Recently, the 2015 decision was released. After considering assertions that “inability to unlock one’s wireless device leads to adverse effects by impeding consumers’ ability to choose their preferred wireless carriers, harming the resale value of used devices, and harming the environment by encouraging disposal rather than reuse of devices,” the Librarian permitted circumvention of programs controlling a broad range of devices, including cell phones and tablets, among others. Individuals may now unlock the following mobile devices, if “used” and the new connection is “authorized by the operator of” the network to which the customer is moving:

  • Mobile phones.
  • All-purpose tablet computers (such as iPads; not single-purpose devices such as e-book readers or gaming devices).
  • Mobile connectivity devices (such as mobile hotspots or removable wireless broadband modems).
  • Wearable wireless devices designed to be worn on the body, such as smartwatches or fitness devices.

The Librarian also exempted jailbreaking of smartphones and all-purpose mobile computing devices (such as many tablets, but not primarily single-purpose devices, such as e-readers or gaming devices). “Jailbreaking” lets you access an operating system in order to install or remove software when that otherwise cannot be accomplished.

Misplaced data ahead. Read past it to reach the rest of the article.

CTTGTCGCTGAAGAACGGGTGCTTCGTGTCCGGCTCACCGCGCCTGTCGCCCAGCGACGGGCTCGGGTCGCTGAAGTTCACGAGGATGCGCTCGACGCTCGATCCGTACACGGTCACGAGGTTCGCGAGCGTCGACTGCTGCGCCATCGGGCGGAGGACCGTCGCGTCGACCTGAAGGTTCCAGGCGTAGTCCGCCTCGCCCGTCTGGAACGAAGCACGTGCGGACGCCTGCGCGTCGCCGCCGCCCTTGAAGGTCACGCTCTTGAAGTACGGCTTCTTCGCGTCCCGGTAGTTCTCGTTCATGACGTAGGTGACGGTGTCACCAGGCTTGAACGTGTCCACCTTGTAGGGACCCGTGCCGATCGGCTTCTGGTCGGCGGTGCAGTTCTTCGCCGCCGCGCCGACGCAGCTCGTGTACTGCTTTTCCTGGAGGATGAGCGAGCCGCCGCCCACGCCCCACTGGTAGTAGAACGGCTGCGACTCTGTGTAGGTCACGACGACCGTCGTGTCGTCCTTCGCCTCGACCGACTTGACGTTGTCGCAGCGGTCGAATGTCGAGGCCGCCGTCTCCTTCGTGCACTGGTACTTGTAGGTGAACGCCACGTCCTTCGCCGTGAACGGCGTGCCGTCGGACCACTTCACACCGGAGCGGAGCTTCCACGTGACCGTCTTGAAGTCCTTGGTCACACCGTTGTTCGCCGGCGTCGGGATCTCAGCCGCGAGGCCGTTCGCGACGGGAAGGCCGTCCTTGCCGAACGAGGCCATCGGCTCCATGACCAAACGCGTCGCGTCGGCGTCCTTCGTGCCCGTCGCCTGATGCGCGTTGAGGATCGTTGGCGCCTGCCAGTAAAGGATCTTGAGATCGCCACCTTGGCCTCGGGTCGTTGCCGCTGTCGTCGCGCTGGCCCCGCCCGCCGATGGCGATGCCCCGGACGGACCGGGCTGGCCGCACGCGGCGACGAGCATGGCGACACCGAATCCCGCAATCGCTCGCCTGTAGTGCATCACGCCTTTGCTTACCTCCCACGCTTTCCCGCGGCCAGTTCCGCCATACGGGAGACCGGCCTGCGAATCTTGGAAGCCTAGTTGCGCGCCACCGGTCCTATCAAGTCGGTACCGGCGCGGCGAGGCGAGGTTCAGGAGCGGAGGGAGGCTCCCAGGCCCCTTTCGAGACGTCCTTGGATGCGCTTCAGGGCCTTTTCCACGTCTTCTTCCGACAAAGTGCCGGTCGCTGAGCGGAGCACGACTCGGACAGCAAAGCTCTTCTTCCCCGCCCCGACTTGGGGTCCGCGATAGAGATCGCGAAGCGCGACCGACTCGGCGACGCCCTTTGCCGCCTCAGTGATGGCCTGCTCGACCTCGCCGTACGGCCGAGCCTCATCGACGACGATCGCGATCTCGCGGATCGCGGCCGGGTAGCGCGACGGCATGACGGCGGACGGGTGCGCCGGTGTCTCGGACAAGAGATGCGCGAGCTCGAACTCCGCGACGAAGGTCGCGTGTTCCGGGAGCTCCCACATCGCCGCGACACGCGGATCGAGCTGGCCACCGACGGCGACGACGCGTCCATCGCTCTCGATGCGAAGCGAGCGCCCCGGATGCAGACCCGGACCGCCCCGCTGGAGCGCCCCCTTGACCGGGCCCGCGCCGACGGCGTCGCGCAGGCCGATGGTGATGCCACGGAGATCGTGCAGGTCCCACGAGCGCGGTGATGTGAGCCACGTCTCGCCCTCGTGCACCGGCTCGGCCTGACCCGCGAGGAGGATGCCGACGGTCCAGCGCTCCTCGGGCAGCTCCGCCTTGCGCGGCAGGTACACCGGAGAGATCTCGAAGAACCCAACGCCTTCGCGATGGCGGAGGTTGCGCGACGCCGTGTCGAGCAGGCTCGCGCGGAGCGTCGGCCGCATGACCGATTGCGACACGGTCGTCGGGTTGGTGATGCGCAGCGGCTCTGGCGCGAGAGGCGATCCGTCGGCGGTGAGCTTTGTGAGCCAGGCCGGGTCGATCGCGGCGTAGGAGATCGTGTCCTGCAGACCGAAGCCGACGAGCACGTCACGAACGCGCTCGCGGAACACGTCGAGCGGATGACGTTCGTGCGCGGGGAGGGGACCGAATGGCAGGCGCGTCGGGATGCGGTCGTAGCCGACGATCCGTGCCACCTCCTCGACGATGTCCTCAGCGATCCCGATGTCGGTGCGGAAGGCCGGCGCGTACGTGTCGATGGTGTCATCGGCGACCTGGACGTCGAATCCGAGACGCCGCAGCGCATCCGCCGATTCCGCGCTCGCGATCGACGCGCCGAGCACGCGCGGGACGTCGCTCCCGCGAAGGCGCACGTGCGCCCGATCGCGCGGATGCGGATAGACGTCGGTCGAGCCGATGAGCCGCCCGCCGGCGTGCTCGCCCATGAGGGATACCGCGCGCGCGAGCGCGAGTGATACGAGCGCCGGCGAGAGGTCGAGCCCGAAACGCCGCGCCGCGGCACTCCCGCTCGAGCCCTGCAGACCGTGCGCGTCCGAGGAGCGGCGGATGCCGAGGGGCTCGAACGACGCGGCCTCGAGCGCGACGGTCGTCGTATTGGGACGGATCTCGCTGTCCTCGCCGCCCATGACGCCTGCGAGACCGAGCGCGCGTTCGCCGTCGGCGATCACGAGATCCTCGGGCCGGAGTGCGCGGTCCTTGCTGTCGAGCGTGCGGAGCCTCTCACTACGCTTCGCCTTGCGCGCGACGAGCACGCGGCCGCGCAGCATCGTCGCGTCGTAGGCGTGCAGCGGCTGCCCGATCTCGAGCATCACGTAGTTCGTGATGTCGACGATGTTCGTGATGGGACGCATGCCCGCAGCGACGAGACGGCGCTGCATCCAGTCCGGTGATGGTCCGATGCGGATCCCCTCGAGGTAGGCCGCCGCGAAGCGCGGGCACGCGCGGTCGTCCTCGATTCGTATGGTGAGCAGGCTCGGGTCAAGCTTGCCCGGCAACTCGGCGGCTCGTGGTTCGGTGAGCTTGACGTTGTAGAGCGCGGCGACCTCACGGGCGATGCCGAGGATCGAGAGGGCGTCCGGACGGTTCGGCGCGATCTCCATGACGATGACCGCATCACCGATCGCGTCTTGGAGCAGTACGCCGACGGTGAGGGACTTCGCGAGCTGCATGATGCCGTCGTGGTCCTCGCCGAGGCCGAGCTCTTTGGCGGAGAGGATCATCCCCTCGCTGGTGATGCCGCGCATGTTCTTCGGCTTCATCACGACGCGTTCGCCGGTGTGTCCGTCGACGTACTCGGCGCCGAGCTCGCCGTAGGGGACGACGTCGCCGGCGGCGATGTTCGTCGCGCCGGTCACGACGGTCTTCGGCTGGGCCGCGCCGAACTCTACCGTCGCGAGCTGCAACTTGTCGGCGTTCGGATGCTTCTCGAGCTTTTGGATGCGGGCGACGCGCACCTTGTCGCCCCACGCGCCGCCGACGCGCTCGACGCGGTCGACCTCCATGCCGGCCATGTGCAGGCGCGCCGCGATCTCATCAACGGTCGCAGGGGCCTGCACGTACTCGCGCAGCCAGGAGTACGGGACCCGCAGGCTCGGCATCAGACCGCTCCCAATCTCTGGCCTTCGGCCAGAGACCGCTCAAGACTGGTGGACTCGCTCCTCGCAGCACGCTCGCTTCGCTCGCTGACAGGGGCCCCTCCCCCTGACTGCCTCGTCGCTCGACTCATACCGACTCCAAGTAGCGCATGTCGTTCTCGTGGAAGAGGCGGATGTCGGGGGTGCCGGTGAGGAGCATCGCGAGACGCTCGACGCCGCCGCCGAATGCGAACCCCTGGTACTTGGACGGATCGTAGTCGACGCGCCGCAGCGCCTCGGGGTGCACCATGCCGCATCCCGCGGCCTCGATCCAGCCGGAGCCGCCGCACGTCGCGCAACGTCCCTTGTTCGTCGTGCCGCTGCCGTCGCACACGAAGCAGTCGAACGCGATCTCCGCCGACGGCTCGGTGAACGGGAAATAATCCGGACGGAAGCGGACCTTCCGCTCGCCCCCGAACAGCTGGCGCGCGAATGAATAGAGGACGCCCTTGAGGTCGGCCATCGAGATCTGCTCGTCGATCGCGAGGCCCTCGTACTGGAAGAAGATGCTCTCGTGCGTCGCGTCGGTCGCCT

The Librarian also adopted other exemptions, such as for programs in land vehicles that control vehicle functions (except those primarily designed to control telematics or entertainment systems), when necessary for the owner to allow diagnosis, repair or lawful modification, and not illegal.

After all this, you see the flaw in the process. Certainly, the Librarian’s decision will be hailed by individuals and competitive markets. Its benefits will endure, however, for only three years. In a year or two, individuals and groups will once again gear up for a burdensome lobbying process.

It’s time for Congress to reform the anti-circumvention aspects of the DMCA, set forth in section 1201 of the Act. Chairman Goodlatte is conducting a broad Copyright Act reform effort, considering the section 1201 process among others. Separately, specific bills such as the Unlocking Technology Act of 2015 and the Breaking Down Barriers to Innovation Act of 2015 could help address problems with section 1201.